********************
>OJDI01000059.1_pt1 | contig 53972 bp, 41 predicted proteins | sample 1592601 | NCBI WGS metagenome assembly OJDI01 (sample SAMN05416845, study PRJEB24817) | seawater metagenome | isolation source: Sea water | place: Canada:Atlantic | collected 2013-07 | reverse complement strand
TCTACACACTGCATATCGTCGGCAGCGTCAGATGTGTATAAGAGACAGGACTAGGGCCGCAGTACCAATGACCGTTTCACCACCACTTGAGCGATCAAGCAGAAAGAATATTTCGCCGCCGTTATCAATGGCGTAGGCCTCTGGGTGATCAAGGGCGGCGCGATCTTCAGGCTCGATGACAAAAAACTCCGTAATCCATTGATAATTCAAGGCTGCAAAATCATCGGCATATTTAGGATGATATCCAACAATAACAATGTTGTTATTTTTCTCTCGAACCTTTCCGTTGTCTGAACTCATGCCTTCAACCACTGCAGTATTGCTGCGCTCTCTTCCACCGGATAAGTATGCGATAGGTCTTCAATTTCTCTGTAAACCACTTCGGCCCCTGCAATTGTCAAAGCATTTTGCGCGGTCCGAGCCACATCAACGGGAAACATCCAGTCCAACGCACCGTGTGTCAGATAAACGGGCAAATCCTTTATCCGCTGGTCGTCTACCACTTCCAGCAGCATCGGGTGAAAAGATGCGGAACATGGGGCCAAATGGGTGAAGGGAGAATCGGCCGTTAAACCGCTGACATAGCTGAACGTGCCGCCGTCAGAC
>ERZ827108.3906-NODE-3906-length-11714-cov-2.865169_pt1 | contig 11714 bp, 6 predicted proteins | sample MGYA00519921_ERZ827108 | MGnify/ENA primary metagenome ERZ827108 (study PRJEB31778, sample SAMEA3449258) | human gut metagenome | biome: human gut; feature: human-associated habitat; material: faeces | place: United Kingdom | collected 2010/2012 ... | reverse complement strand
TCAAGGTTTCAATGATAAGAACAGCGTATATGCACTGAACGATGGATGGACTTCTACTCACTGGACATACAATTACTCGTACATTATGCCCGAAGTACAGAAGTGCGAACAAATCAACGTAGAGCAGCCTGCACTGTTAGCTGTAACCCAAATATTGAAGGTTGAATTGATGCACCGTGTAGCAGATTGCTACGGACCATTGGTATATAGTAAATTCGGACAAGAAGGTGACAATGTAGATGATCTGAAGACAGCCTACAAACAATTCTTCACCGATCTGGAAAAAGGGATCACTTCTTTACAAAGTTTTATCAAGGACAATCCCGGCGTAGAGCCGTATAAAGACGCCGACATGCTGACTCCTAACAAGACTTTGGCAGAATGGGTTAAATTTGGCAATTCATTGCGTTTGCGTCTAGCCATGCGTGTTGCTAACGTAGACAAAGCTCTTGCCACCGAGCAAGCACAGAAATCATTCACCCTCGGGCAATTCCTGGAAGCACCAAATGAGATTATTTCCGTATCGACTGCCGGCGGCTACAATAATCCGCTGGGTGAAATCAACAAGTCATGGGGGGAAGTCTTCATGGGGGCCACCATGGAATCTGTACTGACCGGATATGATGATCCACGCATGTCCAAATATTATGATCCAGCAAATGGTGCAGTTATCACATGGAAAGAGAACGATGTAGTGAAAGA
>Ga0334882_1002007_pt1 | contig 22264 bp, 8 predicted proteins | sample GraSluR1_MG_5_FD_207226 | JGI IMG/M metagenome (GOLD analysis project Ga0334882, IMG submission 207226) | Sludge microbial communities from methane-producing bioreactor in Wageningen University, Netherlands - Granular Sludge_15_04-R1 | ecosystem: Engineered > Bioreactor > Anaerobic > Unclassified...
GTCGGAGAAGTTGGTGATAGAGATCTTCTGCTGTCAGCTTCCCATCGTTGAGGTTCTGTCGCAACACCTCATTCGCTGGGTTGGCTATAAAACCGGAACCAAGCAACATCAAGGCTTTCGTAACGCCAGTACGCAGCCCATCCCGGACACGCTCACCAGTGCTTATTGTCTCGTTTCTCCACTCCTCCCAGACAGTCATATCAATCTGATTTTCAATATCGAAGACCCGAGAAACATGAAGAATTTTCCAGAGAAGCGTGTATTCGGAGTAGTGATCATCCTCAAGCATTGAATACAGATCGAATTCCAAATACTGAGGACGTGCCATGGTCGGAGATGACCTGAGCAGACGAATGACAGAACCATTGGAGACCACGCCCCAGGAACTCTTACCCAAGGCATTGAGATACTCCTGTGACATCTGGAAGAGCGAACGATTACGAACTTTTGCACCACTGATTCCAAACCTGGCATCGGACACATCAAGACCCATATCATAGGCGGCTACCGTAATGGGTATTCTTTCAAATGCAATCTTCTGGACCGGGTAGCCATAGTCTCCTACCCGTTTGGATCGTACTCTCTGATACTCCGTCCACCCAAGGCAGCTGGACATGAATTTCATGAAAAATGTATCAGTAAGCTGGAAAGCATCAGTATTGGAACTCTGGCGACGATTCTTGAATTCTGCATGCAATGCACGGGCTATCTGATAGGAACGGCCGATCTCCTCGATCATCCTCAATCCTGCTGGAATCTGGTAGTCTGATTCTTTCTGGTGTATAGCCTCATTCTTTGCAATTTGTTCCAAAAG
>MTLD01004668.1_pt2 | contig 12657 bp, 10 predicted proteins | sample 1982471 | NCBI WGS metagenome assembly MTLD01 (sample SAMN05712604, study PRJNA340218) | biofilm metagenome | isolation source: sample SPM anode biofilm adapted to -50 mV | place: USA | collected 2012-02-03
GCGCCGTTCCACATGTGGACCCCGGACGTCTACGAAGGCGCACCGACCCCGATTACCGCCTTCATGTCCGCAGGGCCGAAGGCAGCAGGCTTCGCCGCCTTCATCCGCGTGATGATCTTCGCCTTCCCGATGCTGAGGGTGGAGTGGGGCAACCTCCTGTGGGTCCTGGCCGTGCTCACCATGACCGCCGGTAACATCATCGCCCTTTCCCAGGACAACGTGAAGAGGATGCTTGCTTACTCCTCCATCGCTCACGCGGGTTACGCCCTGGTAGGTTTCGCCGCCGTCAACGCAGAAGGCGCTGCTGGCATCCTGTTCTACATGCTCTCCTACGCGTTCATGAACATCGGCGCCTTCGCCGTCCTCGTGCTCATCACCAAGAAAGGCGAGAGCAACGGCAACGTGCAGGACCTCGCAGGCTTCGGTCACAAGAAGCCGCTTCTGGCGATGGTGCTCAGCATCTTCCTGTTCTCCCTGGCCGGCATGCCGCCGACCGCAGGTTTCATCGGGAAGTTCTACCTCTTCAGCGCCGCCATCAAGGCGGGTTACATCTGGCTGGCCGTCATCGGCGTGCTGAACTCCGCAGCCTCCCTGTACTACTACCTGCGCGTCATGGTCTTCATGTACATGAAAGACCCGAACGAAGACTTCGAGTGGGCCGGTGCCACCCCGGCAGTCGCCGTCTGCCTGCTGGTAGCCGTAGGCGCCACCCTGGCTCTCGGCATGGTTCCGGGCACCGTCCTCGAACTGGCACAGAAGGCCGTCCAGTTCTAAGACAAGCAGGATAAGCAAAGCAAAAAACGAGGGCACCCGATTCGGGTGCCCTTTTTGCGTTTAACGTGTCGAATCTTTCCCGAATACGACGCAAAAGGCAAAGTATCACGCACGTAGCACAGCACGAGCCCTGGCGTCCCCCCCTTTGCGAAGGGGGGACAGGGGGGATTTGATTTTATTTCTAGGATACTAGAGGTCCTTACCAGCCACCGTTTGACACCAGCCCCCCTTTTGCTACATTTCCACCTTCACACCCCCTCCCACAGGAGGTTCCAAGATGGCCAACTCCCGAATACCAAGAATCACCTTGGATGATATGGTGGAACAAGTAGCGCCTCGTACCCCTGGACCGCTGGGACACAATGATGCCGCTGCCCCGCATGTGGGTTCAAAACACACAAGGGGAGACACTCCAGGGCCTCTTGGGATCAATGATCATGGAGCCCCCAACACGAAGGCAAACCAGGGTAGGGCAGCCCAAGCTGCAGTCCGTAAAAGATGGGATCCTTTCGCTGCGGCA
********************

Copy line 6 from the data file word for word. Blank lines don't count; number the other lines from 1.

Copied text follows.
GTCGGAGAAGTTGGTGATAGAGATCTTCTGCTGTCAGCTTCCCATCGTTGAGGTTCTGTCGCAACACCTCATTCGCTGGGTTGGCTATAAAACCGGAACCAAGCAACATCAAGGCTTTCGTAACGCCAGTACGCAGCCCATCCCGGACACGCTCACCAGTGCTTATTGTCTCGTTTCTCCACTCCTCCCAGACAGTCATATCAATCTGATTTTCAATATCGAAGACCCGAGAAACATGAAGAATTTTCCAGAGAAGCGTGTATTCGGAGTAGTGATCATCCTCAAGCATTGAATACAGATCGAATTCCAAATACTGAGGACGTGCCATGGTCGGAGATGACCTGAGCAGACGAATGACAGAACCATTGGAGACCACGCCCCAGGAACTCTTACCCAAGGCATTGAGATACTCCTGTGACATCTGGAAGAGCGAACGATTACGAACTTTTGCACCACTGATTCCAAACCTGGCATCGGACACATCAAGACCCATATCATAGGCGGCTACCGTAATGGGTATTCTTTCAAATGCAATCTTCTGGACCGGGTAGCCATAGTCTCCTACCCGTTTGGATCGTACTCTCTGATACTCCGTCCACCCAAGGCAGCTGGACATGAATTTCATGAAAAATGTATCAGTAAGCTGGAAAGCATCAGTATTGGAACTCTGGCGACGATTCTTGAATTCTGCATGCAATGCACGGGCTATCTGATAGGAACGGCCGATCTCCTCGATCATCCTCAATCCTGCTGGAATCTGGTAGTCTGATTCTTTCTGGTGTATAGCCTCATTCTTTGCAATTTGTTCCAAAAG